The Alkali Metals
The Alkali Metals are the reactive elements in Group 1 of the Periodic Table, the consist of Lithium (Li), Sodium (Na), Potassium (K), Caesium (Cs) and Francium (Fr).
Reactions with Oxygen
The alkali metals are soft, shiny metals which react immidiately when in contact with oxygen in air - they tarnish, or corrode, forming a layer of the metal oxide on the surface. This is why they must be stored under oil, the alkali metals burn readily in oxygen. Eg:
Lithium + Oxygen -------> Lithium Oxide
4Li (s) + O2 (g) --------> 2Li2O (s)
The other metals react in similar ways, but the reactions become progressively more violent as you go down the group.
Reactions with Water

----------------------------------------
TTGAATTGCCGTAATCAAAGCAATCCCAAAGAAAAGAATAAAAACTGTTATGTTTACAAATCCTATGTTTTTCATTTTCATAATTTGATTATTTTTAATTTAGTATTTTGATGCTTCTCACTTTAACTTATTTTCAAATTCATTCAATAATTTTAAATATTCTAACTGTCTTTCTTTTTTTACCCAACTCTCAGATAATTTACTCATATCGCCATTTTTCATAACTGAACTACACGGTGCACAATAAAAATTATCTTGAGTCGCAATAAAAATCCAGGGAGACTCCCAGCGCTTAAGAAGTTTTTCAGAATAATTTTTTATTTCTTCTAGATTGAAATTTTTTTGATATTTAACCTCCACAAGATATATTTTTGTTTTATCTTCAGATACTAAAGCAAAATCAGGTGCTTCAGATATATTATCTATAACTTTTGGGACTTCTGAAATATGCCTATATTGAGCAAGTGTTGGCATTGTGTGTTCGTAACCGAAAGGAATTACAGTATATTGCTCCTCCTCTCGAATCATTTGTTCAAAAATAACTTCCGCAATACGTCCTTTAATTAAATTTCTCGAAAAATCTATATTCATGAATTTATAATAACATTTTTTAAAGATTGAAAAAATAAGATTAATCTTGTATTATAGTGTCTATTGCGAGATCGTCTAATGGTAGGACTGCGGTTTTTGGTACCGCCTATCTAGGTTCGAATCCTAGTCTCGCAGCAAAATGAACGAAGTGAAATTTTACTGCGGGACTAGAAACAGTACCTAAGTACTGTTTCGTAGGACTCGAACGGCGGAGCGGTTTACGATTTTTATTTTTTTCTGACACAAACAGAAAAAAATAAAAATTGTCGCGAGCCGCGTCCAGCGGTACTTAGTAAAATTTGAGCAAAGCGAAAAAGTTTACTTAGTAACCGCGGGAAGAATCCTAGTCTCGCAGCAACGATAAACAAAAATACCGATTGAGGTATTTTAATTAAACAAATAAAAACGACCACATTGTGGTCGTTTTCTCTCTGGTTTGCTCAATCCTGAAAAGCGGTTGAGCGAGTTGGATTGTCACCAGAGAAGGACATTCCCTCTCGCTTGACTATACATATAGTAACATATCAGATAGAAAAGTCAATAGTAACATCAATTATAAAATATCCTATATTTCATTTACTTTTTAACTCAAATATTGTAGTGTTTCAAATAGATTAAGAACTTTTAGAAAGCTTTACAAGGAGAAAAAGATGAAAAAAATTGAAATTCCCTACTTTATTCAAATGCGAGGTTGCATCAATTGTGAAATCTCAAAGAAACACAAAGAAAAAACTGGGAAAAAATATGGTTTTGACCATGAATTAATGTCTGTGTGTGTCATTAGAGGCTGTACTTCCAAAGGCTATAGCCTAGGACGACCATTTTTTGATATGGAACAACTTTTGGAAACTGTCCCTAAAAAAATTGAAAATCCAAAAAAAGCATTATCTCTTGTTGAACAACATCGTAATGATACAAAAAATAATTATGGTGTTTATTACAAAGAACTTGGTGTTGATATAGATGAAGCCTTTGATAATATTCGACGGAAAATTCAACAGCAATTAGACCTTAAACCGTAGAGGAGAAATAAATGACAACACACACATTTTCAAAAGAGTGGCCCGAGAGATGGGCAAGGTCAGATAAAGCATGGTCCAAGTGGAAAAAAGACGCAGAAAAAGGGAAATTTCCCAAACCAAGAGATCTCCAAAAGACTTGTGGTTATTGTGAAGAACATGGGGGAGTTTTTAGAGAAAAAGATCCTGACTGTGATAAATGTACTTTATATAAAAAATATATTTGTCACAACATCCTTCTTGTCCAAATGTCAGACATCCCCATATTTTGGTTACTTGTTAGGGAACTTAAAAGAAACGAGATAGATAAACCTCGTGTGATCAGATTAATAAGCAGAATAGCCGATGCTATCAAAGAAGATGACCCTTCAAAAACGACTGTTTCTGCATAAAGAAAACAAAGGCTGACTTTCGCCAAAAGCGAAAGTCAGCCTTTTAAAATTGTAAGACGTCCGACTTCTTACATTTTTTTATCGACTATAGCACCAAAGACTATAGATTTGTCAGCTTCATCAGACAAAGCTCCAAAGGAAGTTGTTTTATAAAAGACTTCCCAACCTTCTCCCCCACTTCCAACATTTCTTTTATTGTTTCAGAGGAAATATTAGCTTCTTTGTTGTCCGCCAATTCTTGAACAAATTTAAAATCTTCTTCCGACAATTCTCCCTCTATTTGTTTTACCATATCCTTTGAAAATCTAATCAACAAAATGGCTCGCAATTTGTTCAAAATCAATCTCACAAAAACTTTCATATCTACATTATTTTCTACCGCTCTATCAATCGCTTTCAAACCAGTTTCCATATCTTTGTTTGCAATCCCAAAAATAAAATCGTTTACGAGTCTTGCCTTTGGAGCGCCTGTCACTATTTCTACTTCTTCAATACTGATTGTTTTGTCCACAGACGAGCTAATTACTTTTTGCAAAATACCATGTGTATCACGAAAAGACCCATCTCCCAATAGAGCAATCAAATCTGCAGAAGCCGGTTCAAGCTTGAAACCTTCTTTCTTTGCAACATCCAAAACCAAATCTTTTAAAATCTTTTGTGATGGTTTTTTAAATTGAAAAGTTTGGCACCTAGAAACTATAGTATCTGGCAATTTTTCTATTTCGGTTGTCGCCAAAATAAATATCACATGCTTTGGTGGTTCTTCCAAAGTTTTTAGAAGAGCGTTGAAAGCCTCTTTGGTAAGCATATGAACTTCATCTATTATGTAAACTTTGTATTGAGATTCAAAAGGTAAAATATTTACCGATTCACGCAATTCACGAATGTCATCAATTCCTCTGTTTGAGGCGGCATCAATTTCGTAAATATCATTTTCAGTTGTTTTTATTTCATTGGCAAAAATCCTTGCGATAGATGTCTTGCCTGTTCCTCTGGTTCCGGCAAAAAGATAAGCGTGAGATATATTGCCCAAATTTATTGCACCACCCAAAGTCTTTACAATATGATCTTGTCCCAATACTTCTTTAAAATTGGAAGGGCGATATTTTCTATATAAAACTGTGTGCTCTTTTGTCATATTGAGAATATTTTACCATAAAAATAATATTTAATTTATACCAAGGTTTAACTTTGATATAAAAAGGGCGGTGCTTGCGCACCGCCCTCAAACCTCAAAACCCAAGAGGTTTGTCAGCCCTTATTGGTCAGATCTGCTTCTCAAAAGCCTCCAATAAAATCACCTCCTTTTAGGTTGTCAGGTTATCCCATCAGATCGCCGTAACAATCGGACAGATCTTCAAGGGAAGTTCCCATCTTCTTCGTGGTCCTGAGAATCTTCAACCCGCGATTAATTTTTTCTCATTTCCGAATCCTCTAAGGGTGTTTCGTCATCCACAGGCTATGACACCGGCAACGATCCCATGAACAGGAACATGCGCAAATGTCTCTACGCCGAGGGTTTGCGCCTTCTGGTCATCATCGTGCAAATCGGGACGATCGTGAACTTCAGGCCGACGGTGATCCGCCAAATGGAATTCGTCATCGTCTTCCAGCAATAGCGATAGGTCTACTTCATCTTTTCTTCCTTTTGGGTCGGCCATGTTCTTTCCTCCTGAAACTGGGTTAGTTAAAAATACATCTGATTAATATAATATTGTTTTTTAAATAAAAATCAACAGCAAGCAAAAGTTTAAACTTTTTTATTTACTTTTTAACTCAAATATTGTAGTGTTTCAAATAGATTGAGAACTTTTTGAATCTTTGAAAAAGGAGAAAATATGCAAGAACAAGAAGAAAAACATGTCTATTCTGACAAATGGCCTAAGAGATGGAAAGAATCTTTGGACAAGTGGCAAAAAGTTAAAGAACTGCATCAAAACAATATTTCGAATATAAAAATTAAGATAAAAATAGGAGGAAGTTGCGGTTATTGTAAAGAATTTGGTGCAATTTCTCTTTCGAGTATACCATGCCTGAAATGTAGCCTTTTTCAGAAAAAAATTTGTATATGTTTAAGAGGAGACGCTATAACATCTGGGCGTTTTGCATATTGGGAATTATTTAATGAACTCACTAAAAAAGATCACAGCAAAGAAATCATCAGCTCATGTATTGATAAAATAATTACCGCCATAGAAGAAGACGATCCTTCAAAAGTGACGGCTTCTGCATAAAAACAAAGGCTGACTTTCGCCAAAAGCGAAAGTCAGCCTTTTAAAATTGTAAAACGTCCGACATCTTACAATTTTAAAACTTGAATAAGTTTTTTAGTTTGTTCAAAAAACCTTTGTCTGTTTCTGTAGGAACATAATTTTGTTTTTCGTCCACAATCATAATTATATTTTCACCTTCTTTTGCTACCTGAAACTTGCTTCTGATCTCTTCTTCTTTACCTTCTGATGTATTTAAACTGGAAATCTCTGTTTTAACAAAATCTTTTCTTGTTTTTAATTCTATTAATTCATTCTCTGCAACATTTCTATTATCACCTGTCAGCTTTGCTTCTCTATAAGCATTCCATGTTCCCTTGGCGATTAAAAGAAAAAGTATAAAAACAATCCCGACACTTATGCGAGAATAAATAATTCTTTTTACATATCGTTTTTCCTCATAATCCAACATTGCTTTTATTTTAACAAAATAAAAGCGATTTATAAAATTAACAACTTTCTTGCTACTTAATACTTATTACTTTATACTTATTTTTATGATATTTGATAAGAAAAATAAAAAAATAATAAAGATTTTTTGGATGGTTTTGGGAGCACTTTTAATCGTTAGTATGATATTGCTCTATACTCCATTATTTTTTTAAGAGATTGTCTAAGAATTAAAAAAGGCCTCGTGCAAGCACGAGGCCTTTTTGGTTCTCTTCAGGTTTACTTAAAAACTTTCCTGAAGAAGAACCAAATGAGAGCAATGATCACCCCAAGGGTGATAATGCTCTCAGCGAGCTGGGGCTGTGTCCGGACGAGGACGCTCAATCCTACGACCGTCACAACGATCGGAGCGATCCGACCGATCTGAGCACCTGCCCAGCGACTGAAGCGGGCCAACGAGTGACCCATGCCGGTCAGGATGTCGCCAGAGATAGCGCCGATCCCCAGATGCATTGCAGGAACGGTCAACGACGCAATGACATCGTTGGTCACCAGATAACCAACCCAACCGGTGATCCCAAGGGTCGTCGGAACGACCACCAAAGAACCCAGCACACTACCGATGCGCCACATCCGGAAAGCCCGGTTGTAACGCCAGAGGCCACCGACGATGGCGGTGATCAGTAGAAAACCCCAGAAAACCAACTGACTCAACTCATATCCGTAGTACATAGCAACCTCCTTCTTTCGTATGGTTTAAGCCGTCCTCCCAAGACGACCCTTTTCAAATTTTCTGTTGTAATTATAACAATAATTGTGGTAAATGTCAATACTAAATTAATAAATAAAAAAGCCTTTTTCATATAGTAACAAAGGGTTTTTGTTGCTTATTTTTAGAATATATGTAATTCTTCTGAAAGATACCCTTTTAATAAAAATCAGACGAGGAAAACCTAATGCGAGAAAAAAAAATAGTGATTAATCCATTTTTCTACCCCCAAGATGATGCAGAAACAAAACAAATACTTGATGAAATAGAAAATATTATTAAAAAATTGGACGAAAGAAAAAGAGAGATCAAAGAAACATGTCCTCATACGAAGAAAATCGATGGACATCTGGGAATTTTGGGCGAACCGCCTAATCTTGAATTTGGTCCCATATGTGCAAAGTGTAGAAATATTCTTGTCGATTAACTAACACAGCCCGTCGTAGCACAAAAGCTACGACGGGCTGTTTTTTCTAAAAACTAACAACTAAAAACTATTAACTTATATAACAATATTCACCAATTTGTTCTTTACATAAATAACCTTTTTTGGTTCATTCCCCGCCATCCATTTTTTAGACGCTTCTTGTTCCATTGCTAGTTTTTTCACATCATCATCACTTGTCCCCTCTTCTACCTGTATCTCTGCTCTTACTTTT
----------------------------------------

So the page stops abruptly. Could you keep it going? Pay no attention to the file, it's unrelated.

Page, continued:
The alkali metals also react vigorously with water. Lithium fizzes on contact with water, forming the alkali lithium hydroxide and bubbles of hydrogen gas.
Lithium + Water --------> Lithium Hydroxide + Hydrogen
2Li (s) + H2O --------> 2LiOH (aq) + H2 (g)
The other alkali metals react in similar ways but again get progressively more violent as you go down the group. Sodium fizzes violently. Potassium creats so much heat as it reacts with water that it enlights the hydrogen gas, forming a lilac flame. The other metals are too reactive to carry out in a school lab.
Reactions with The Halogens
The halogens is the name given to the elements in Group 7 of the Periodic Table, including Chlorine and Bromine.
Lithium reacts readily in chlorine gas, producing the salt lithium chloride, LiCl:
Lithium + Chlorine -------> Lithium Chloride
2Li (s) + Cl2 (g) -------> 2LiCl (s)
Lithium reacts with bromine in a similar way, forming lithium bromide. The other alkali metals react similarley, and again the reactions become progressively more violent as you go down the group.
The reactions of the alkali meatls with oxygen, water and the halogens show us that the reactivity of them increase as you go down the group.